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The victims of forced sterilizations in Peru continue to demand justice

Somos 2074 y Muchas Más demonstration calling for justice in the case of forced sterilizations, on September 17, 2020, in Lima, Peru. Photograph by Rosa Villafuerte for DEMUS, used with permission.

In Peru, during the government of Alberto Fujimori, 244,234 women and 20,693 men were irreversibly sterilized as part of national family planning policies (1996-1999). These forced surgical procedures were denounced as violations of human rights, especially of indigenous populations in rural areas. Currently, 1,321 women continue to pursue the legal process of seeking justice against a policy that infringed their rights over two decades ago.

On September 17, the activist groups of victims gathered to embroider their names on the Peruvian flag, to highlight their case. Dressed in the red and white colours of the national flag, they held a demonstration on the beach in Lima—socially distanced as a measure to prevent the spread of COVID-19—as they continued to denounce the ways in which the Peruvian justice system turned its back on them. Andean women travelled over a thousand kilometers from the mountains to seek justice in the capital. Despite their frustration, they have not given up, but they continue to fight to achieve justice for themselves and for the thousands of other women who have been abused.

The case was opened 18 years ago and a court ruling is still pending in Peru's national justice system. Faced with this situation, five of the victims have appealed to international justice. Their complaint against the Peruvian State was filed before the United Nations Committee on the Elimination of All Forms of Discrimination Against Women (CEDAW) at the end of September 2020. Peru is being sued at the international level for these state practices that violated the bodies of indigenous women. The complaint calls for reparations for those who were harmed by these policies.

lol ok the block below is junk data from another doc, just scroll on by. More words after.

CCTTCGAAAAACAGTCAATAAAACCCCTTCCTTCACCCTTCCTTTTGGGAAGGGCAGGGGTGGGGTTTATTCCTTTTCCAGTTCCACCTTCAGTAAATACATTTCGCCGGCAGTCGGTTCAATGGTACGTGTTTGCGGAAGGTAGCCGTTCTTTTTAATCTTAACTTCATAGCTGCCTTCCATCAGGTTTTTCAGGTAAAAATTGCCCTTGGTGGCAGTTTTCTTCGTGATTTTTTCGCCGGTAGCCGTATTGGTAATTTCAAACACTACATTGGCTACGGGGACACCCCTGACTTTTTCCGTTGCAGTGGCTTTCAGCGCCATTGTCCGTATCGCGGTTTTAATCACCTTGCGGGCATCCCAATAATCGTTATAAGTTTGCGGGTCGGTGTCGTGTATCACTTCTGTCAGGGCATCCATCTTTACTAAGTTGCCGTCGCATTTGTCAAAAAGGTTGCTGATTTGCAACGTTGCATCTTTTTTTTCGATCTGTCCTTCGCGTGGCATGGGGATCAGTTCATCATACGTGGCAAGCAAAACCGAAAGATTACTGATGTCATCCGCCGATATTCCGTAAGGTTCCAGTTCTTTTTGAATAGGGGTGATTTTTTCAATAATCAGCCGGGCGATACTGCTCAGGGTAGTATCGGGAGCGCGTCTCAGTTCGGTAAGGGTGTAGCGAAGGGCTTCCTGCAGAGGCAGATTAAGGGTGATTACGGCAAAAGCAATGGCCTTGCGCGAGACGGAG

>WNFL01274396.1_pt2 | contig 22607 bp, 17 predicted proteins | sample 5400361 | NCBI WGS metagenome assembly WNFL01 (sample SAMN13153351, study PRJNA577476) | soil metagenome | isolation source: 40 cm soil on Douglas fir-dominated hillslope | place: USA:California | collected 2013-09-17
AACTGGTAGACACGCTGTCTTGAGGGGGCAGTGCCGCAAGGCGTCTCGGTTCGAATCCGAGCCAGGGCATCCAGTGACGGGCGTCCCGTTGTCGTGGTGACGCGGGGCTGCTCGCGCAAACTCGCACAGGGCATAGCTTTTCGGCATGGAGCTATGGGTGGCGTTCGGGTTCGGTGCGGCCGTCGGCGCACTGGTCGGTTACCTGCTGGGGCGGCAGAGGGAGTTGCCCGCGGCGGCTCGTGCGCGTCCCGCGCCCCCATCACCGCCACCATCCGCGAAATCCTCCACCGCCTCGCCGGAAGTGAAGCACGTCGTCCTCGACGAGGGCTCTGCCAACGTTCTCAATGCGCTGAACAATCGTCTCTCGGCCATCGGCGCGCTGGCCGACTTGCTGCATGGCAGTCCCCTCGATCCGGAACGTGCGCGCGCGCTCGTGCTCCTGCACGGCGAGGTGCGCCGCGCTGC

Somos 2074 y Muchas Más demonstration calling for justice in the case of forced sterilizations, on September 17, 2020, in Lima, Peru. Photograph by Rosa Villafuerte for DEMUS, used with permission.

The failure to attain justice in their country re-victimizes women and maintains impunity for human rights violations. This case of forced sterilizations is a clear example that questions the progress of democracy and transitional justice — an adequate redress for victims of mass atrocities during conflicts. It is unacceptable that these violent systemic acts are followed by justice processes that disrespect international agreements to which Peru is a signatory. For this reason, in a country like Peru, where respect for human rights is not guaranteed, where torture by the State and femicide are urgent problems, and where citizens’ protest is criminalized, the victims have few ways to claim justice nationally.

The search for justice means facing a flawed legal and judicial system that exposes victims to indifference and mistreatment by the authorities. On the one hand, the case of forced sterilizations was presented to different national authorities and filed repeatedly for more than a decade. The case opened at the national level as the criminal complaint that Prosecutor Luis Landa filed against Fujimori and the former ministers of health for their responsibility in the implementation of these policies, and it continues to be unjustifiably delayed. On the other hand, the government unfunded its National Registry of Victims of Forced Sterilizations (REVIESPO) after receiving 6,526 applications in two years.